The Psalmist reminds us that God knit us together in our mother’s womb and that we are fearfully and wonderfully made. Of course I see at least 2 barriers to really really believing this. Firstly there is the fact that as a middle aged woman my body seems to be deteriorating right before my eyes. How wonderfully and fearfully made is a body which ages, or grows fat, or develops cancer or no longer produces insulin? The other barrier to believing our bodies are fearfully and wonderfully made is that we are literally bombarded by messages otherwise from every billboard we see or commercial we hear. Convincing you that a) your body is bad and b) your body can be “perfect” if you buy a certain product…and let there be no mistake, this is a billion dollar industry.
Yet I wonder if maybe in the incarnation God has done nothing less than baptized all human flesh. Baptized it, not made it into our version of perfect. Perfection as we picture it and as it relates to human bodies is impossible. And perhaps the striving for an impossible perfection is a profound distraction from the way in which we are children born of God. Because as we know, the perfect is the enemy of the good.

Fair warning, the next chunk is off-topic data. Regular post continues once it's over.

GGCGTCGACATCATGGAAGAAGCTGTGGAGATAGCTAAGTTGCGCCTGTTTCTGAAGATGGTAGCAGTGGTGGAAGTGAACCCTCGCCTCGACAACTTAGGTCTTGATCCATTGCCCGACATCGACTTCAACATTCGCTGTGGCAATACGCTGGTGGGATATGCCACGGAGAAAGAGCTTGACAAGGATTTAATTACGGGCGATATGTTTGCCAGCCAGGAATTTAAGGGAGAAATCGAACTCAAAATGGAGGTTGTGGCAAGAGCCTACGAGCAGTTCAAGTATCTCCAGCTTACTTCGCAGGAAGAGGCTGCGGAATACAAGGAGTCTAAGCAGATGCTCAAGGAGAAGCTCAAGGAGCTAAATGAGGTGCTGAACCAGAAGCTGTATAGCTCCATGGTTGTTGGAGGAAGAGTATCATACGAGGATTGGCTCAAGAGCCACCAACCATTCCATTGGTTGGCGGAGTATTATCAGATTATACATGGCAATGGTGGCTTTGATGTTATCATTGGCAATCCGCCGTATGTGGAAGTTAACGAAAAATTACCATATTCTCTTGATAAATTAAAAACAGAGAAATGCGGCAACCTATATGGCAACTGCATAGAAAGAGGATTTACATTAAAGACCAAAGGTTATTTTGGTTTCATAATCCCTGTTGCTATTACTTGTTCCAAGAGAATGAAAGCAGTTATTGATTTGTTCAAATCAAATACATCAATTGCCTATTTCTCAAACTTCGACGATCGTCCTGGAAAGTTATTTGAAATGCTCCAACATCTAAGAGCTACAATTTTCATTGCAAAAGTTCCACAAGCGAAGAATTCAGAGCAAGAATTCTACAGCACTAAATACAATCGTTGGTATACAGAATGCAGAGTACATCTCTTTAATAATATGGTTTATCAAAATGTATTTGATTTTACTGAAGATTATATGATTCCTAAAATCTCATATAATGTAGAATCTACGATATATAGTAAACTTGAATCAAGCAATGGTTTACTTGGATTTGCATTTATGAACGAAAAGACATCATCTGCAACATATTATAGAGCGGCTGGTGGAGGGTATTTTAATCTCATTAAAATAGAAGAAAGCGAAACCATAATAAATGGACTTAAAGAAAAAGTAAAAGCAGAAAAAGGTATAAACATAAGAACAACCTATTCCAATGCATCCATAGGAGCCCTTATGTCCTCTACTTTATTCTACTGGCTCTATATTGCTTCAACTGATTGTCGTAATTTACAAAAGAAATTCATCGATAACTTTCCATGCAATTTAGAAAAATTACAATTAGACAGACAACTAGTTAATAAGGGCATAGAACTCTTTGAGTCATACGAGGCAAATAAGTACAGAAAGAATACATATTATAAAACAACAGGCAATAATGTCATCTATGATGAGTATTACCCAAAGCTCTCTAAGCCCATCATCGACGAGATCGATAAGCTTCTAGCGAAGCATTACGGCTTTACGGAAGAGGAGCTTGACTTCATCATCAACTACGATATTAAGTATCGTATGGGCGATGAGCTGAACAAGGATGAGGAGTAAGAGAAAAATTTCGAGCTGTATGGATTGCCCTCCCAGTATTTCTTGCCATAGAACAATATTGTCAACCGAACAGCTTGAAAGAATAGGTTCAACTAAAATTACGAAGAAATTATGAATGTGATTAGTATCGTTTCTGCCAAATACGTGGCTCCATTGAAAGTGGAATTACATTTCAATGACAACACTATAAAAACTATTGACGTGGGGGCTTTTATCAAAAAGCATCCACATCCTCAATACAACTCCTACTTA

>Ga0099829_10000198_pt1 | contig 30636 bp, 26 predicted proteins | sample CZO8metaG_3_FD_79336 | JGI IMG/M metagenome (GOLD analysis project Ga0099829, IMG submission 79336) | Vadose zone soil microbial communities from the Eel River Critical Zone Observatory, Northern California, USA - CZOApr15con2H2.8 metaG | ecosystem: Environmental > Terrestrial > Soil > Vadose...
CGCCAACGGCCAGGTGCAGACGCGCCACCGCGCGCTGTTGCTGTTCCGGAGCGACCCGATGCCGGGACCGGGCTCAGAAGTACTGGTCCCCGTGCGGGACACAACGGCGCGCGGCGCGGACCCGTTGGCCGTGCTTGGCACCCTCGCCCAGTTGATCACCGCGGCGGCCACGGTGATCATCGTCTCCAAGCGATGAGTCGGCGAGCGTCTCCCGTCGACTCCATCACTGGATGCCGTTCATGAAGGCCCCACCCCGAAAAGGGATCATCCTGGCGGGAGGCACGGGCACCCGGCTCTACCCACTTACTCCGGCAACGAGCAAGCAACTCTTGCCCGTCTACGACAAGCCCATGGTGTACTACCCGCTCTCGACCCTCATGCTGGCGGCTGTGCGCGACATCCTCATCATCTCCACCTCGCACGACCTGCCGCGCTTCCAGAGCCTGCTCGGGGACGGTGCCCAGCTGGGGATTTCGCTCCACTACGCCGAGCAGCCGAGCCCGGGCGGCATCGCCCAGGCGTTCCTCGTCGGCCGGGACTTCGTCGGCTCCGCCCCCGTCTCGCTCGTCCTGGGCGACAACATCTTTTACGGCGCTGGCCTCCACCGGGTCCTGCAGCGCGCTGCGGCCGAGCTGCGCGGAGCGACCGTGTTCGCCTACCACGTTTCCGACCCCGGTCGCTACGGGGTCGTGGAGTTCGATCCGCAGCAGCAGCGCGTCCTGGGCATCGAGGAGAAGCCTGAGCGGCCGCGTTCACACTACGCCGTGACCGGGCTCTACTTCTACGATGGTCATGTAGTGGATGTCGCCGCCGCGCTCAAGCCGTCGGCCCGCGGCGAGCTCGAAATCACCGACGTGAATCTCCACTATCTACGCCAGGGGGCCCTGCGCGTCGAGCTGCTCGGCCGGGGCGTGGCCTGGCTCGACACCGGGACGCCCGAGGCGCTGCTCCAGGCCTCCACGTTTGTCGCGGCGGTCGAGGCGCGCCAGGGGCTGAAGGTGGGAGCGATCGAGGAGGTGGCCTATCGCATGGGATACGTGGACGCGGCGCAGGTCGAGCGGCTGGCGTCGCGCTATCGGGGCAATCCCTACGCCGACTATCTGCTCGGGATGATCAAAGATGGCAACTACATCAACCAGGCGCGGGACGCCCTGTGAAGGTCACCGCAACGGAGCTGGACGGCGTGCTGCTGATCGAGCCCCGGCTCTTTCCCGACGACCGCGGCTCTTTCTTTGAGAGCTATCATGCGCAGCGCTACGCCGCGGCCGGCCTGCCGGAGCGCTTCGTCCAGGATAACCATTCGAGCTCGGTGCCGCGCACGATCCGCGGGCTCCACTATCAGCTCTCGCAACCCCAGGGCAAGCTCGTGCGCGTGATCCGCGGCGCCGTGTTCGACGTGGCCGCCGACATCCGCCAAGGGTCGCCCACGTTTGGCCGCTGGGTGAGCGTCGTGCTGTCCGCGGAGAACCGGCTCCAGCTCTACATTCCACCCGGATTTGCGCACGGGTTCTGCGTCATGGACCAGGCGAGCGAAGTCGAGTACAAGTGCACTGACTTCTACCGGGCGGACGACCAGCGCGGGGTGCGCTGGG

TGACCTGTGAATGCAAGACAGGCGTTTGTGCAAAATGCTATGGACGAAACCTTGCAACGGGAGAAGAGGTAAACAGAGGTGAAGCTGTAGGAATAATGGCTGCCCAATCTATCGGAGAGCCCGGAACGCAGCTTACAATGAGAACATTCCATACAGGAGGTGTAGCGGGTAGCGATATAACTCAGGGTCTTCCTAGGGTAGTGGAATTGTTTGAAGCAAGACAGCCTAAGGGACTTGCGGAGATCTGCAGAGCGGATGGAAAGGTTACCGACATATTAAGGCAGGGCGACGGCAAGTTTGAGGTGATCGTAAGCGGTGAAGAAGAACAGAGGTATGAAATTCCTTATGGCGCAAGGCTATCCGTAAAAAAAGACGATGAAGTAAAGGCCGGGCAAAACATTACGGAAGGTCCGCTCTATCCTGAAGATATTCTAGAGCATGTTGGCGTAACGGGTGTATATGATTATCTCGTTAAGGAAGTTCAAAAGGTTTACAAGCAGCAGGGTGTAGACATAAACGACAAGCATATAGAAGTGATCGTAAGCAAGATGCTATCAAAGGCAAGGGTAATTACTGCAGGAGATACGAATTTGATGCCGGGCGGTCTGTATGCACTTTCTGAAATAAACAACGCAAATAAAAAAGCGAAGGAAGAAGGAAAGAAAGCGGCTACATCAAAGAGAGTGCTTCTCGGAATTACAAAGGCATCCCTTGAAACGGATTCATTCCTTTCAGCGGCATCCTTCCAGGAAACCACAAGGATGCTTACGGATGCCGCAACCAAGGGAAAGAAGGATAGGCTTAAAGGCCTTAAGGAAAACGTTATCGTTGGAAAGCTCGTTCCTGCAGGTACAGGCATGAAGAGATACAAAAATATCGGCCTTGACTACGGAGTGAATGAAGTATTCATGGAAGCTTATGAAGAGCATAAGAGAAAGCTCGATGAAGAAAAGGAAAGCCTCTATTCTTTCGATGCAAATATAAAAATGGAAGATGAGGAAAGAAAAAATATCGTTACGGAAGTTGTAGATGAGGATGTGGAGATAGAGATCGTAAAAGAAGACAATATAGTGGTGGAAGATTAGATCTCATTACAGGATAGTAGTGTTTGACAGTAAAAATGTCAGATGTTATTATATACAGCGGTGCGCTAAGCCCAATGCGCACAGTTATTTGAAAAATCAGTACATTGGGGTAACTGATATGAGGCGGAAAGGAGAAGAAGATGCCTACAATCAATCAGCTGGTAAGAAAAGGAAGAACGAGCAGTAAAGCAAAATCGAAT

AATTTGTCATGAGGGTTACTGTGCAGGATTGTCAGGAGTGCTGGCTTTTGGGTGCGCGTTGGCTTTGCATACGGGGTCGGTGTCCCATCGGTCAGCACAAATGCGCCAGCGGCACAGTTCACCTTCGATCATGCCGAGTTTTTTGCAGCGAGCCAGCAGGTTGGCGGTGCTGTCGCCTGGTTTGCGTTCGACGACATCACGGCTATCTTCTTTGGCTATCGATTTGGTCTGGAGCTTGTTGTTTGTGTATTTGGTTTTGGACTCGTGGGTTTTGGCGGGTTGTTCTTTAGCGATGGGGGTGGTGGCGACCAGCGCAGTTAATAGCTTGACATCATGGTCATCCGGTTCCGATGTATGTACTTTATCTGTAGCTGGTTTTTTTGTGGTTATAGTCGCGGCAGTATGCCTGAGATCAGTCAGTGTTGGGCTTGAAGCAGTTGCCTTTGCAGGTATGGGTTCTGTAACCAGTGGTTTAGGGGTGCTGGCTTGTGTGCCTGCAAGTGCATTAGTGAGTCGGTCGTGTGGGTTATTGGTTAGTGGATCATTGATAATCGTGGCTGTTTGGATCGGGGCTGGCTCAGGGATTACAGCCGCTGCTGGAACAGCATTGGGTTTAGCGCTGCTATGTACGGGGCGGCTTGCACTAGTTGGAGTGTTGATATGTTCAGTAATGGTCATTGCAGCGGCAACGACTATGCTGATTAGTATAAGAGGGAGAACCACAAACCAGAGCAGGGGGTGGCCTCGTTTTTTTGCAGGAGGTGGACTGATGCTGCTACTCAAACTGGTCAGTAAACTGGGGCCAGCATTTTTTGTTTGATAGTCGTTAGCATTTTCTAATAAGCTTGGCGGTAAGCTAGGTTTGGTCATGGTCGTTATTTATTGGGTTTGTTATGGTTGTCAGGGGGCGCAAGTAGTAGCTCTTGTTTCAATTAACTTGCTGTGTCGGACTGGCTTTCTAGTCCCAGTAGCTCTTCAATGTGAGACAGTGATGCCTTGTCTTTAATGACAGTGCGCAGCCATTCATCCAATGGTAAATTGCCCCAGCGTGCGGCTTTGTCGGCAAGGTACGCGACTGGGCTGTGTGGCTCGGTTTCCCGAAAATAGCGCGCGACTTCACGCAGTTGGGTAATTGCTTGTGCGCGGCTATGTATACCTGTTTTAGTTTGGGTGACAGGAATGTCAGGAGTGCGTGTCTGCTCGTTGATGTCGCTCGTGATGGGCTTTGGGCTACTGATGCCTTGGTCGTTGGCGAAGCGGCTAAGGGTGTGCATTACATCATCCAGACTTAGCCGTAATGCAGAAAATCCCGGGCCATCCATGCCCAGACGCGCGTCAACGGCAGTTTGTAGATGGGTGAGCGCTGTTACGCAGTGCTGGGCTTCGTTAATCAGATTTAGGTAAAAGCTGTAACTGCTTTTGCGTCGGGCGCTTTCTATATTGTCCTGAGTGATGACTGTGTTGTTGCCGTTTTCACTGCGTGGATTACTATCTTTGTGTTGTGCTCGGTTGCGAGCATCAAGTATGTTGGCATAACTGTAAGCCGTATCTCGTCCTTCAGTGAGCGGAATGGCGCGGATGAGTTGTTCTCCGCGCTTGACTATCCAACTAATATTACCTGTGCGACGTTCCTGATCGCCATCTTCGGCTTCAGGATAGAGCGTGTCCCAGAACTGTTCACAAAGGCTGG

And even God, when finished creating the physical world including the human form called it good. not perfect mind you, but good. so as we on this 2nd day of the year make our resolutions about losing weight or gaining muscle or lowering cholesterol which are all perfectly fine, let us remember that we are born of God and made Children of God and have no business calling what God pronounced good anything but good. Because if the Word became flesh and lived among us ~ then despite our botoxic quest for the illusion of perfection, God's creation is good.
So this week I invite you to take notice every time you see or hear a message about body improvement. Every pill, or exercise machine, or special gym membership, or tanning bed… every liposuction clinic and celebrity endorsed diet plan. All of it. Notice the obsession our culture has with stretching and tanning and increasing and decreasing our flesh into submission to some sort of bizarre ideal. Then in contrast, notice every time this week that you see or hear this: And the Word became flesh and lived among us, in this we have seen God’s glory, full of grace and truth…you have received the power to be Children of God. Through the fullness of God’s Word made flesh you have received grace upon grace.